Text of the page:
India’s gas-fired power plants given new lease on life

India’s government this week approved measures to increase fuel supply to gas-fired power plants which have been idle or running below optimal loads.

Under the new policy framework, imported liquefied natural gas (LNG) can be mixed with less expensive domestic supply – so-called ‘gas pooling’ – to provide affordable fuel for the 14 GW of gas-fired power generation capacity that is currently standing idle.  

Ratnagiri Gas and Power's 2 GW Dhabol Power Station

Around 12 additional power plants, with a combined capacity of 9 GW, which have been running at sub-optimal levels will now be able to run at 30 per cent capacity. These plants, built when a steady fuel supply was predicted, have been idling since 2012 when gas production from Reliance Industries’ KG-D6 field dropped to less than 10 per cent of the projected output, at which time the government advised utilities not to plan new gas-fired power plants.

Among the energy companies expected to benefit from the new rule are Torrent Energy Ltd, GVK, Lanco Infratech Ltd, GMR Energy and Reliance Power. The firms will be able to bring existing plants back online as well as commission new ones with the help of government subsidies drawn from the Power System Development Fund, for which they will have to compete in a reverse auction as well as forego their return on investment. Ashok Khurana, director general of India’s Association of Power Producers, told the CNBC news service that “the most efficient power plants who quote the least subsidy will get the gas”.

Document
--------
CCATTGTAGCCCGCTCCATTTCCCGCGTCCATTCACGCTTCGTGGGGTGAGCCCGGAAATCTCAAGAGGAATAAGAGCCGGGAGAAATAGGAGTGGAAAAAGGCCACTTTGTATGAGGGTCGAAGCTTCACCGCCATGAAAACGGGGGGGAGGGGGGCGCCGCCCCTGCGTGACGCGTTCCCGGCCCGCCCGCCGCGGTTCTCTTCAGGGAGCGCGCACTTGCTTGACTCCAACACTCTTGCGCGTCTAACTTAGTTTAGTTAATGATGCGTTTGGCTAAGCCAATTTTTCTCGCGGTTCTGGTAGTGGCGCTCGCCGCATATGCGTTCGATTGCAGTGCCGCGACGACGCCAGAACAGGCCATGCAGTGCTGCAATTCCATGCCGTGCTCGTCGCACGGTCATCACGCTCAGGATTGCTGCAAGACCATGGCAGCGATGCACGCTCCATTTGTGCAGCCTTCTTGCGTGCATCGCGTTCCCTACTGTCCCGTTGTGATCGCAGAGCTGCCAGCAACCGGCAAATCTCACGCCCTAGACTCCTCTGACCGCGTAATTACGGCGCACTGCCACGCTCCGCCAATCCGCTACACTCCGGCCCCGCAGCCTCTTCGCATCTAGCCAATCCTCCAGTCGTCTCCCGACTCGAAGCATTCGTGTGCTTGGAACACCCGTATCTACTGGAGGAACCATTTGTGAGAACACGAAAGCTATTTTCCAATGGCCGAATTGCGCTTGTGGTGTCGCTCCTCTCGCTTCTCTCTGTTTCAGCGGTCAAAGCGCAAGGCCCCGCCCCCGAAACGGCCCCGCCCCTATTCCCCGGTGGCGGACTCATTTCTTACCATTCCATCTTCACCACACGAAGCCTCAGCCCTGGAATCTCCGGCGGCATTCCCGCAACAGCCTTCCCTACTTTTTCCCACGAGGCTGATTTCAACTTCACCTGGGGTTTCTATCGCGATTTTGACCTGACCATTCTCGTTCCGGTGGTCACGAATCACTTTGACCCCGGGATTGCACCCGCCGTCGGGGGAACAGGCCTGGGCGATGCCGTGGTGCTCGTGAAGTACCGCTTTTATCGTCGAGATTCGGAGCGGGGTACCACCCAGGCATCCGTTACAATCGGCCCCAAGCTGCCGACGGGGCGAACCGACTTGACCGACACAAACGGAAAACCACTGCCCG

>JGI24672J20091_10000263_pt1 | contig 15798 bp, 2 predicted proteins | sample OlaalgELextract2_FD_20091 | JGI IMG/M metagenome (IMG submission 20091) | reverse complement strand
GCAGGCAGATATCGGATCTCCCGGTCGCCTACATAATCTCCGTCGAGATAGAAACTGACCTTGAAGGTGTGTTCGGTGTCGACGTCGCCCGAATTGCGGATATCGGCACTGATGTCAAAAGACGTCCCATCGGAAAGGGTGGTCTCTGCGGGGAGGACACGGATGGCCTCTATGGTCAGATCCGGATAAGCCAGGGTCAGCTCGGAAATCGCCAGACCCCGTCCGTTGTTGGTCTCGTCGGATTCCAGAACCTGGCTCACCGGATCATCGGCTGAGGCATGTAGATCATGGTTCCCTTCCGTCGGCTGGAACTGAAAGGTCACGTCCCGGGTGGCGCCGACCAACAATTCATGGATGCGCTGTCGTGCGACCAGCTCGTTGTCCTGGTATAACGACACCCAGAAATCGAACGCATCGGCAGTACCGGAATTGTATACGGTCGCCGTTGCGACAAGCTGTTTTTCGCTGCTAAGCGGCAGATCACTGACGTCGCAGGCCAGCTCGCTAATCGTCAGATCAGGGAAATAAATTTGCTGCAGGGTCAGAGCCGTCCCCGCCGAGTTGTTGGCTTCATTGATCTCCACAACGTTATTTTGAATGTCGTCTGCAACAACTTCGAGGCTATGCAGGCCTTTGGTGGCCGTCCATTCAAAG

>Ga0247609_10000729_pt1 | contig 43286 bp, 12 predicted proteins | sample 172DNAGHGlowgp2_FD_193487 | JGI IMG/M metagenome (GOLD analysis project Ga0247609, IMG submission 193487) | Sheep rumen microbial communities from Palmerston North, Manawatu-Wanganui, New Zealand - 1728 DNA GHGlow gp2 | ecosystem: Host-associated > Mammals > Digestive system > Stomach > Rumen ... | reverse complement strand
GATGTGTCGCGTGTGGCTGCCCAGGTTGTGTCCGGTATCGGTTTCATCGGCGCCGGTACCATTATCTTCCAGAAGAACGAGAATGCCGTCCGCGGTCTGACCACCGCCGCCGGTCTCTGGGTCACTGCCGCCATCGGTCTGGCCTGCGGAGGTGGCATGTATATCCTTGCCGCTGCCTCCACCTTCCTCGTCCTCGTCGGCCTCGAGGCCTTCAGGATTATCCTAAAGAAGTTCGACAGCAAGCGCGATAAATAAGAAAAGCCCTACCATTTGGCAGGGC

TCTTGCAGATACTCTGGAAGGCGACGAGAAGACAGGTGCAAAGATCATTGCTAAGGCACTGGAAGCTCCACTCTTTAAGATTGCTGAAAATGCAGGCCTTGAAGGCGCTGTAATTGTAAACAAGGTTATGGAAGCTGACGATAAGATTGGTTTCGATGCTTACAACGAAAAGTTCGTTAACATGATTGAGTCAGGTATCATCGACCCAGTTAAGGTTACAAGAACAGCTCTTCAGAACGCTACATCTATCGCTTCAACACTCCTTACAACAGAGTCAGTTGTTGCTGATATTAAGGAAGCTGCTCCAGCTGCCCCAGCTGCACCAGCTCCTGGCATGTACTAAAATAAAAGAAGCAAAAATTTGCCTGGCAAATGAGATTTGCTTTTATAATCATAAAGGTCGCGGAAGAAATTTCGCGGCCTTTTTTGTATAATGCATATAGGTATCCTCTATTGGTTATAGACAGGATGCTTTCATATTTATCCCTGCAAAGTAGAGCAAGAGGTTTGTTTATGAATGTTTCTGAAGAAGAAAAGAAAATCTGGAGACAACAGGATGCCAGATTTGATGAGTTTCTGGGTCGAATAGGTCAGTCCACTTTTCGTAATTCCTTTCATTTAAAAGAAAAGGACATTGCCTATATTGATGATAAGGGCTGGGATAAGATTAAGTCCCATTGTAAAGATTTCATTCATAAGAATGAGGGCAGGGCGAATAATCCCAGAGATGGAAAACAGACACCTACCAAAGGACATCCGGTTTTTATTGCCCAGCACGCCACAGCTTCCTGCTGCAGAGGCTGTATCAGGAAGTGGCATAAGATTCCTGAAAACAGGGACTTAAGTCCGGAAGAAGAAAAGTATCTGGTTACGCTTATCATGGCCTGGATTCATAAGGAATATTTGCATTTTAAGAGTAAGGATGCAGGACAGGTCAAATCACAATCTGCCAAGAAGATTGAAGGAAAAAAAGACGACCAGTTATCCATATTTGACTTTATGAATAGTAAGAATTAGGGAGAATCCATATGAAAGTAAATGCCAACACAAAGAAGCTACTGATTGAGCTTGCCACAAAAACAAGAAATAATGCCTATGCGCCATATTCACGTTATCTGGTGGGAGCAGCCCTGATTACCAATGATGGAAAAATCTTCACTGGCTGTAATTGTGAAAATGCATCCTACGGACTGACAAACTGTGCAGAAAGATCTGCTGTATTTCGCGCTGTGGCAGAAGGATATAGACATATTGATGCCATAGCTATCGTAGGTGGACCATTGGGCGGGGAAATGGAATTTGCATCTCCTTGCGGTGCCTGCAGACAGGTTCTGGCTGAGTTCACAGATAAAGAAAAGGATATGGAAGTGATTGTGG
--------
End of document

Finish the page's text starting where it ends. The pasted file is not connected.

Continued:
As well as rescuing stranded power assets, the government aims to protect financial institutions from bad loans and stimulate the economy. According to a study undertaken by the National Council of Applied Economic Research in collaboration with GMR Energy, if India’s stranded plants are able to run at just 30 per cent capacity the nation’s GDP could increase by 0.5 per cent.  In addition, the move will help the government’s plan to increase India’s solar power capacity to 100 GW within five years, due to gas-fired power plants’ usefulness as spinning reserve.

Khurana called the new policy “a good beginning”. He said: “In the first phase, about 8000-9000 MW should come onstream. There is a premium on efficiency as the bid on subsidy means whoever can convert the gas into heat more efficiently, using less fuel, would win.” 

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